A runny or stuffy nose and non-stop sneezing can leave you feeling miserable, but is it a cold or are allergies taking a toll?
Finding out whether your symptoms are caused by a cold or allergy is the first step to finding relief, according to allergist members of American College of Allergy, Asthma and Immunology (ACAAI), doctors who are experts at diagnosing and treating allergies and asthma.
Colds and allergies explained
Colds are contagious and are caused by one of more than 200 viruses. You can't catch allergies, which are triggered by allergens, prompting your immune system to overreact. There are many possible allergens, from pollen to pet dander. And while spring sneezing might be due to a cold, high levels of tree and grass pollens and mold spores cause misery at this time of year for the 60 million Americans who suffer from allergic rhinitis, often called hay fever.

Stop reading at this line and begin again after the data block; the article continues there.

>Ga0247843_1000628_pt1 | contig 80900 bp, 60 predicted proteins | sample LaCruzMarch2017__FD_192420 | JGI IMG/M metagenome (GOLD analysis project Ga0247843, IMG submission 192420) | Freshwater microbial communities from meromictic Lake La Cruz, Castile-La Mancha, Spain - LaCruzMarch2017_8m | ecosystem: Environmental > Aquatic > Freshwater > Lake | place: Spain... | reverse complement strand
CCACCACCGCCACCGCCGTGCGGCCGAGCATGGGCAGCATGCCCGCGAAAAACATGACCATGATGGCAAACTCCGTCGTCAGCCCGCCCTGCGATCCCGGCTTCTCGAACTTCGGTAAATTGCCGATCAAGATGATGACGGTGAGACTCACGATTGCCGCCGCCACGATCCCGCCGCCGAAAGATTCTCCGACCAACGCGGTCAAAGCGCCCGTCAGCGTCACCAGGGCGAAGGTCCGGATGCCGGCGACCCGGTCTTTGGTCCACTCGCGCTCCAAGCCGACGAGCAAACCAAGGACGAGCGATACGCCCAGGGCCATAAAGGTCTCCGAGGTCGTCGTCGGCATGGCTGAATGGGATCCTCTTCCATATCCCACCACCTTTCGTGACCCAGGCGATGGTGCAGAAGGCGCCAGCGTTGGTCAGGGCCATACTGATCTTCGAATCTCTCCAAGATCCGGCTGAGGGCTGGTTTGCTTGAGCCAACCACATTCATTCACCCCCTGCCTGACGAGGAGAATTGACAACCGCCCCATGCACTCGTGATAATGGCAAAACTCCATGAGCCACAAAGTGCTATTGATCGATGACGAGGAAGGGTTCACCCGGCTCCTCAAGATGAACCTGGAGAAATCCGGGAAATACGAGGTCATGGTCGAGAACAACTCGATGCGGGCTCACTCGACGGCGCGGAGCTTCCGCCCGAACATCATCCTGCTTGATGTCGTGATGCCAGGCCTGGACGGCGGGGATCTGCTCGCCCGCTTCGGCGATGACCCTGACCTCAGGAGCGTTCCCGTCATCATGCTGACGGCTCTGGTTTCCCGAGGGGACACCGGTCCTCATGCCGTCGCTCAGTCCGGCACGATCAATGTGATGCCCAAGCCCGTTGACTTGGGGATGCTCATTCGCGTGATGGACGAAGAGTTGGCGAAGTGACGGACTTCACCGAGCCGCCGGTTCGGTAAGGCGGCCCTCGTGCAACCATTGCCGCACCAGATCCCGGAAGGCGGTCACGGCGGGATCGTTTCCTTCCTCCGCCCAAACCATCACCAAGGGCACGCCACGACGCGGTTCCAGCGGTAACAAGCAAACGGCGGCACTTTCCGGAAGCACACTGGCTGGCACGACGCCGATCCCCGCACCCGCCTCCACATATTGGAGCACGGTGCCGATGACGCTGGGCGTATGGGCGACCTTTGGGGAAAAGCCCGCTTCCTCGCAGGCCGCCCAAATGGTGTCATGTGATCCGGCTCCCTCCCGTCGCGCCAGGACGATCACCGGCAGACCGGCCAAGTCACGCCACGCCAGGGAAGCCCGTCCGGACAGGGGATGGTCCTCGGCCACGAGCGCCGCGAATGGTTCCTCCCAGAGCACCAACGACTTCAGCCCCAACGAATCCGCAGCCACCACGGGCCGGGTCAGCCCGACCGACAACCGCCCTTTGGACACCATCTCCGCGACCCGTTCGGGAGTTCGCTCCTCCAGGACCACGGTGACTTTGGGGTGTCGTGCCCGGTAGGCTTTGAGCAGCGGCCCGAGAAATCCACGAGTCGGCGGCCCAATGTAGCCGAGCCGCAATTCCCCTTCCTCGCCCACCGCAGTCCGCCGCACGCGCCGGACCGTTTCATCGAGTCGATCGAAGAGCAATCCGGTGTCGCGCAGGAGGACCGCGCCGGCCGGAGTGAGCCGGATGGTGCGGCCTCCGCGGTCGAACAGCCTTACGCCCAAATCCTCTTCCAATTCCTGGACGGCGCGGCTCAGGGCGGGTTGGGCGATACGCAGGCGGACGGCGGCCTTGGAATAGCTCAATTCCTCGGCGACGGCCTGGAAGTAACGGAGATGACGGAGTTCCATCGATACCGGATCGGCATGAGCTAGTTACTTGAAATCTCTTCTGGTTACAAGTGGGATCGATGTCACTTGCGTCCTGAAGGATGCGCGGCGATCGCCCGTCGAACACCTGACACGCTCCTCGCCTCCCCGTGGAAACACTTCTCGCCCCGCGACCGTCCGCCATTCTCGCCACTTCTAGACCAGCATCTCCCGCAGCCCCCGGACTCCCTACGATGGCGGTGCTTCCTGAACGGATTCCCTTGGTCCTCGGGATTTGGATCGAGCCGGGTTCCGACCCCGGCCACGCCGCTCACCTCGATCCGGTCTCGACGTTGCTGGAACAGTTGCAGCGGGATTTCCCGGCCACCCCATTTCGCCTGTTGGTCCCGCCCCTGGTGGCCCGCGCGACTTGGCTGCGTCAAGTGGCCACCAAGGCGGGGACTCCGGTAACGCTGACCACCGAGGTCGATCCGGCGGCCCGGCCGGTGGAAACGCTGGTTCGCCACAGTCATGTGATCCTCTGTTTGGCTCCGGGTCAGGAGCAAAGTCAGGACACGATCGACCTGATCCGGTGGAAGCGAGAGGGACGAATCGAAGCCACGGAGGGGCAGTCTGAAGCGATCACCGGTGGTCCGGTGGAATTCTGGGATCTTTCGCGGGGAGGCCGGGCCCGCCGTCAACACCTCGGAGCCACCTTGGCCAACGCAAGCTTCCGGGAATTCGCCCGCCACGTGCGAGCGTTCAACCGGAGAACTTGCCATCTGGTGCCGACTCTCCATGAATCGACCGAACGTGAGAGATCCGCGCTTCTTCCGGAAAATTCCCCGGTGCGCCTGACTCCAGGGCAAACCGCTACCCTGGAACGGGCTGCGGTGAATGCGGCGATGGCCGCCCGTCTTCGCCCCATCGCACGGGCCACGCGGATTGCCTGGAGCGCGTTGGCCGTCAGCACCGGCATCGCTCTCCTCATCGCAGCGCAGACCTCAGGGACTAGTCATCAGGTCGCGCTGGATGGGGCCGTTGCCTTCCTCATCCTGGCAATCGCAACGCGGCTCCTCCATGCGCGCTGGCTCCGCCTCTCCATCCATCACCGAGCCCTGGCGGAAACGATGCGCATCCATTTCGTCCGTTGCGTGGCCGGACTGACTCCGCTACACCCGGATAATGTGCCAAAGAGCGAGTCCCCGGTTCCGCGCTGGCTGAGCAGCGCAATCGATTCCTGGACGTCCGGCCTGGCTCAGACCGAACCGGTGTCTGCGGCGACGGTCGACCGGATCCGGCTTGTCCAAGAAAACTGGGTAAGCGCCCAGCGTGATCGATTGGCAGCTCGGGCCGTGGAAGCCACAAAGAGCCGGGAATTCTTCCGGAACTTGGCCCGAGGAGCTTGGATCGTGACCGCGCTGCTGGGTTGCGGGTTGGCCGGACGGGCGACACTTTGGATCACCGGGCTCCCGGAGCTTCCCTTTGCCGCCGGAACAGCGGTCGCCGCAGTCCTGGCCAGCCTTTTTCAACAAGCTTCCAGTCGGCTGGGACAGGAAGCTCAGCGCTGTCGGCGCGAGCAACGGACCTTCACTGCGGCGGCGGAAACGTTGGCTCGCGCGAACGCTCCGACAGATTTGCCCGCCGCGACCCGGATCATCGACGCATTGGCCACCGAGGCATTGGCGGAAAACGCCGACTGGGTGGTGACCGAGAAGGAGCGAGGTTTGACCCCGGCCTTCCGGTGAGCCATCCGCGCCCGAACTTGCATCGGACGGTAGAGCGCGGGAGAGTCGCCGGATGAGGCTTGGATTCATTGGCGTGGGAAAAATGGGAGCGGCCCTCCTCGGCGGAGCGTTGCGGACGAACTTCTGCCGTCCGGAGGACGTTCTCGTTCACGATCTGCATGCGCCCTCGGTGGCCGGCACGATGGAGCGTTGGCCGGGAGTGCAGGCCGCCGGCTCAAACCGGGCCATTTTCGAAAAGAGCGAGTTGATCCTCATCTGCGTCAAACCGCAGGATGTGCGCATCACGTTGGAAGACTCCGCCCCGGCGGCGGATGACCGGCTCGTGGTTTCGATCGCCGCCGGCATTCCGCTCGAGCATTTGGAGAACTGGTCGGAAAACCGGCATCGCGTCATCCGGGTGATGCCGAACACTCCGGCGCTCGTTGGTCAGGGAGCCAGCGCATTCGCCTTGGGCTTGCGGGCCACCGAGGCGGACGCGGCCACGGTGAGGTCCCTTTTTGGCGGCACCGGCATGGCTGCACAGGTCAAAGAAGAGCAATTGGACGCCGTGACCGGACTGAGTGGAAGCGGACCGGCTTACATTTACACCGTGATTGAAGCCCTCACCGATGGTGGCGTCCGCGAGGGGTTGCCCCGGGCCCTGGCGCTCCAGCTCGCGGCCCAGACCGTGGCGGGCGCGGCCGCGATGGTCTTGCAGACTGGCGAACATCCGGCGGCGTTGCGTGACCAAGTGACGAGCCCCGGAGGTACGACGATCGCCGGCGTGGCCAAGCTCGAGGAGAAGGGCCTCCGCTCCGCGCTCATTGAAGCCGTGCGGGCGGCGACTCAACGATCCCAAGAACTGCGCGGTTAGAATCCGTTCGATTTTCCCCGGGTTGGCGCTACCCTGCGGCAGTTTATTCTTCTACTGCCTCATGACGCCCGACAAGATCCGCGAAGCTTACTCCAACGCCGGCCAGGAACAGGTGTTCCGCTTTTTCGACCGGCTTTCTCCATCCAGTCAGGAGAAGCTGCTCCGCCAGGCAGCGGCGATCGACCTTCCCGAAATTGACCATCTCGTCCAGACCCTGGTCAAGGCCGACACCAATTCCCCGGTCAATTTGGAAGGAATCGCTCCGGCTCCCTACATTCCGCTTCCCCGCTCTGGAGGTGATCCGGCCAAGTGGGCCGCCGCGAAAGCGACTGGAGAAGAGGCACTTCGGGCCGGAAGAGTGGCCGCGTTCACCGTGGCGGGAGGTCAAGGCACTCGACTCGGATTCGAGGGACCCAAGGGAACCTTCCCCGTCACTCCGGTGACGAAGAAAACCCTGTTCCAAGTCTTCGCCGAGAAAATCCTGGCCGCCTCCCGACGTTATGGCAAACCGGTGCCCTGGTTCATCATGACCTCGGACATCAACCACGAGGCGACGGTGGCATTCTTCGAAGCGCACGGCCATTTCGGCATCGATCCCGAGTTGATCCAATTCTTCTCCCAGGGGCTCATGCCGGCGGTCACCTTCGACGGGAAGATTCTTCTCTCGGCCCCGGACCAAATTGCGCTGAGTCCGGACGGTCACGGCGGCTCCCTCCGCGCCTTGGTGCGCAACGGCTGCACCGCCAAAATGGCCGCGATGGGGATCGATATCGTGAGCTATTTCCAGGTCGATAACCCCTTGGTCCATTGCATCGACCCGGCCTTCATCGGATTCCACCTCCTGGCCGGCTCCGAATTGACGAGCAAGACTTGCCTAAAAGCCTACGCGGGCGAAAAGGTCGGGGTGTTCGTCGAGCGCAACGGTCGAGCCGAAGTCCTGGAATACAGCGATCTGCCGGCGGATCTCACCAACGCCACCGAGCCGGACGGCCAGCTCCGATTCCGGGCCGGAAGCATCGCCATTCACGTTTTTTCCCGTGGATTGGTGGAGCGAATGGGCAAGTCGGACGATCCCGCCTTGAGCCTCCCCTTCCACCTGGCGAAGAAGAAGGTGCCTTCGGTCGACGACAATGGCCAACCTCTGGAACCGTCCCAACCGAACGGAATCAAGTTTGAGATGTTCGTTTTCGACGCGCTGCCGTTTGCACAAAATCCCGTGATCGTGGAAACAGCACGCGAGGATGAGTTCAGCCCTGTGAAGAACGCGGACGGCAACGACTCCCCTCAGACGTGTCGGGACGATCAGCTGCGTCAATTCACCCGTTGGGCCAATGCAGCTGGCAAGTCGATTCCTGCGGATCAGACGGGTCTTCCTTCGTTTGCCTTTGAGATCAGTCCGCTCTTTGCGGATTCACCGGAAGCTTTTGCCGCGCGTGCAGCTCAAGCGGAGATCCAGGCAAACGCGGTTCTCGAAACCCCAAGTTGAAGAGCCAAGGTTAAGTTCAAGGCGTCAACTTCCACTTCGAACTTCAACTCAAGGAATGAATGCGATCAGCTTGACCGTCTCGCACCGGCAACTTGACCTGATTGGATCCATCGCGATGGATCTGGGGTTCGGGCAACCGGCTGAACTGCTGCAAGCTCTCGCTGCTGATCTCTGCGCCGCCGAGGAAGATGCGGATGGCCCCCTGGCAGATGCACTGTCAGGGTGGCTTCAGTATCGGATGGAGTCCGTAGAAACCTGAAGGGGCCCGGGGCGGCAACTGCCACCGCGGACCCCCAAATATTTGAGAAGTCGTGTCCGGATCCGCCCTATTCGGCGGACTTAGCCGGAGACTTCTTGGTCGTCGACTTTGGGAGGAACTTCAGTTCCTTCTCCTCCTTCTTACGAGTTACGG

How to tell if it's a cold or allergy
So how can you tell whether it's a spring cold or spring allergies? Here are some general guidelines:
How does the suffering start?
Colds evolve, usually starting with a stuffy nose, throat irritation and low grade fever. Next comes the sneezing and a runny nose, with thickening mucus that often turns yellow or green. Common allergy symptoms include itchy eyes and nose, as well as sneezing, but the mucus is typically clear.
Can't shake your symptoms?
Colds usually run their course after a week or two. "Allergy symptoms, on the other hand, hang on or even increase as long as you are exposed to the allergen that is triggering your symptoms," said allergist Dr. Myron Zitt, past president of ACAAI. "For spring allergies that may mean six weeks or more."
Give me fever?
If you're achy and feverish, you most likely have a cold.
Do your eyes have it?
Itchy eyes strongly suggest allergies, although eye discomfort can occur with a cold, too.
Sore throat and cough?
Although a sore throat and cough can occur with allergies, those symptoms more likely suggest you have a cold. Coughing, however, can be a sign of asthma, especially in children. A persistent cough should be evaluated by an allergist as other diseases can have this symptom, too.